The Virginia impact site, called the Chesapeake Bay Crater, is the largest known impact site in the United States and the sixth largest in the world, said Gerald Johnson, professor emeritus of geology at the College of William and Mary in Virginia. Despite its size, clues about the crater weren't found until 1983, when a layer of fused glass beads indicating an impact were recovered as part of a core sample. The site itself wasn't found until nearly a decade later.
The comet or asteroid that caused the impact, and likely measured 5 to 8 miles (8 to 13 kilometers) in diameter, hurtled through the air toward the area that is now Washington, D.C., when it fell. The impact crated a massive wave 1,500 feet (457 meters) high, researchers said.
Though the impactor left a crater about 52 miles across and 1.2 miles deep (84 km across and 1.9 km deep), the object itself vaporized, Johnson explained.
"I'm just sad we can't have a piece of it," Johnson said in a statement.
But the effects of the asteroid impact can still be seen today, most notably in the bay itself. Until 18,000 years ago, the bay region was dry. A giant ice sheet then covered North America, and when it began melting 10,000 years ago, valleys flooded, including the depression formed by the crater.
The ancient impact still affects the region today, in the form of land subsidence, river diversion, disruption of coastal aquifers and ground instability.
Last February, an meteor explosion over the Russian city of Chelyabinsk confirmed that the Chesapeake Bay impactor wasn't the only space rock out there aimed at Earth. Though the Chelyabinsk asteroid was only about 56 feet (17 m) in diameter, it injured more than 1,000 people and caused millions of dollars in structural damage.
"That asteroid still had a major effect on the ground, and there are potentially millions of them," Dan Mazanek, a near-Earth object (NEO) expert at NASA's Langley Research Center in Virginia, said in the statement. "Another meteor of similar size to that would be the next likely event."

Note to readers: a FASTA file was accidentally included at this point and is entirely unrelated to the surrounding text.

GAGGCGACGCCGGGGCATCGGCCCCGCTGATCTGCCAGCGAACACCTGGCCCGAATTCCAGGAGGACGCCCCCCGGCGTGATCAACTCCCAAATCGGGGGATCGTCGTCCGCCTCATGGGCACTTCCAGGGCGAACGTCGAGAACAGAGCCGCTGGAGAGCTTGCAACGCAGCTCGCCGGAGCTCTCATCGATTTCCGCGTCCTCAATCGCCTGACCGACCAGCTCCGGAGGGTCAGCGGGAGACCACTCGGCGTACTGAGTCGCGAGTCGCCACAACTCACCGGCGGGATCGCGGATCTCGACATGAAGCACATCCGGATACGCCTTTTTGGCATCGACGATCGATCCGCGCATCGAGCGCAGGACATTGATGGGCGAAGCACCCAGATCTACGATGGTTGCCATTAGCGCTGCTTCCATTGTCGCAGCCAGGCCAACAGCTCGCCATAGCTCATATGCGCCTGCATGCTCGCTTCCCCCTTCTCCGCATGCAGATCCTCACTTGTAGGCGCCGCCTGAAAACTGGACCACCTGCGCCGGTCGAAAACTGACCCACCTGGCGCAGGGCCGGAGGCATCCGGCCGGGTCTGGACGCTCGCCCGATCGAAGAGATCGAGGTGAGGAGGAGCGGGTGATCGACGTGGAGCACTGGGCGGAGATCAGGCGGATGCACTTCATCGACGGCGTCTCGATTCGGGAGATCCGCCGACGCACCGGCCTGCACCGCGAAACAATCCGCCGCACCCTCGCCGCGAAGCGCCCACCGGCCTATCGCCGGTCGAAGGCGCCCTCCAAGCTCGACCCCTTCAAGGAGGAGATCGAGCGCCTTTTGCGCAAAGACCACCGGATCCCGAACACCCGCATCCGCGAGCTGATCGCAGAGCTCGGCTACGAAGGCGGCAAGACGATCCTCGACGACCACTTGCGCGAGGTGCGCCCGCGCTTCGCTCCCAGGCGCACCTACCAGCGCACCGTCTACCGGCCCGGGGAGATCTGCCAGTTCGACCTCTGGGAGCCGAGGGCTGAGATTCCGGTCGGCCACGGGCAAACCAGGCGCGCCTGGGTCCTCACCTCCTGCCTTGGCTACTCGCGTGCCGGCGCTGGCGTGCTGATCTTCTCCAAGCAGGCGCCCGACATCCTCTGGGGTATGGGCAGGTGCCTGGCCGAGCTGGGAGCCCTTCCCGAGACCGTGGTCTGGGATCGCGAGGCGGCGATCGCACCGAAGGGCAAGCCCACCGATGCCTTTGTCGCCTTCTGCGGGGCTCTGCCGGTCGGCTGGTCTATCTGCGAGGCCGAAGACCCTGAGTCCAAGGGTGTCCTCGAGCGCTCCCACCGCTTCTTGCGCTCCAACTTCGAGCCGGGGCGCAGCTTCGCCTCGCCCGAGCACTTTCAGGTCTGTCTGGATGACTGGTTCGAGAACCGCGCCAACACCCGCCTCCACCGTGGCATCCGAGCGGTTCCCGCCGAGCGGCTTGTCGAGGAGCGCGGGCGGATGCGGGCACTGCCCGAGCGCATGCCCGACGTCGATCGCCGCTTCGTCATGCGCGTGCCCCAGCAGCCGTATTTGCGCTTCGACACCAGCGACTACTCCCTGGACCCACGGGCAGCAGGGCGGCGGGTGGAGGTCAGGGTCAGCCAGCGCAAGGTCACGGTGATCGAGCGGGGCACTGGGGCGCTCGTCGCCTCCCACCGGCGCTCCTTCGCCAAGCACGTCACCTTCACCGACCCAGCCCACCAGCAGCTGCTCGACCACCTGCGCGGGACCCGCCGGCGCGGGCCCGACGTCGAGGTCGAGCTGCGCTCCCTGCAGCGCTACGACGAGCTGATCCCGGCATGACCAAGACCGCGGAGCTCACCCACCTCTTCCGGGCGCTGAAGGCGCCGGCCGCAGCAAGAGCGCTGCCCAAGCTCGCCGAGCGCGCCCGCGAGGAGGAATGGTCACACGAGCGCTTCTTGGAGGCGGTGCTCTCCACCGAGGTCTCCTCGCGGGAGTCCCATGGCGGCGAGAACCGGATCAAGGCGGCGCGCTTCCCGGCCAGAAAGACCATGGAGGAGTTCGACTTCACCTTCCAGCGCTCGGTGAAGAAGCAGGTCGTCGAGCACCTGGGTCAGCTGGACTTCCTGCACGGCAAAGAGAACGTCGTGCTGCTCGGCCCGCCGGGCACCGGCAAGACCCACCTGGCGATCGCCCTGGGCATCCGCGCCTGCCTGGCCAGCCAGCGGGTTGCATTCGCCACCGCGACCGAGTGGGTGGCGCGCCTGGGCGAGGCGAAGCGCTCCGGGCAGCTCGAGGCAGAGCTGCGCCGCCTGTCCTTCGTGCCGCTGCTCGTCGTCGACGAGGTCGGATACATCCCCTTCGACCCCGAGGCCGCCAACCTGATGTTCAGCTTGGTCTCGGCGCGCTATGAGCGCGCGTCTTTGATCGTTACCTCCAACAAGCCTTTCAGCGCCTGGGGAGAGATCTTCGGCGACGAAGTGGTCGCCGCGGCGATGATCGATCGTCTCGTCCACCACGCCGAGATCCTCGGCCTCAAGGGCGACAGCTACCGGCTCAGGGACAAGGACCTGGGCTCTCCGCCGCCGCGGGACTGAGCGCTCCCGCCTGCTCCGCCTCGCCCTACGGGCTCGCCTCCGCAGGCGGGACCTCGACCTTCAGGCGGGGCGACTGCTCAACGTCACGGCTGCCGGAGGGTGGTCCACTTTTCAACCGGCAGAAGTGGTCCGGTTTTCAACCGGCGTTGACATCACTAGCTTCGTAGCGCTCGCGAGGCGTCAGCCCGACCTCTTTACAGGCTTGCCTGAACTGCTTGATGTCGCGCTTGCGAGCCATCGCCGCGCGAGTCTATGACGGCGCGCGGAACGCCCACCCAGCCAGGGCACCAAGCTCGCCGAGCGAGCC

Every day, small objects pass near Earth or burn up in the planet's atmosphere. Objects about 50 miles (80 km) across pass within a few lunar distances on a monthly or annual basis without being drawn in by the planet's gravity.
"The frequency is always a question," Mazanek said. "We know that the larger objects are less frequent, but they have more devastating effects."
According to models, scientists have discovered only about 10 percent of the objects larger than 328 feet (100 m), leaving many potentially threatening asteroids that pose a threat to the Earth still unknown.
Both telescope and radar are instrumental in searching for incoming objects. NASA's Near-Earth Object Program is one of the groups watching for potentially dangerous incoming objects. Mazanek said the program has been responsible for about 99 percent of all NEO discoveries since 1998.
Read more at Discovery News
Sep 24, 2013
The news is like a page out of Disney, as these monkeys are small (they weigh just over 1 pound), intelligent and secretive, very cute and fluffy, and have distinctive hairdos. One would imagine that — if any animal whispers — it would have to be them.
Researchers Rachel Morrison and Diana Reiss of The City University of New York made the discovery after recording cotton-top tamarins housed at New York City’s Central Park Zoo. The findings are published in the latest issue of the journal Zoo Biology.
“We exposed a family of captive cotton-top tamarins to a supervisor who previously elicited a strong mobbing response,” they wrote. “Simultaneous audio–video recordings documented the animals’ behavioral and vocal responses in the supervisor’s presence and absence.”
Initially, these very low amplitude vocalizations eluded the researchers’ detection. Careful analysis of the calls, when amplified, showed that the tamarins were whispering to each other.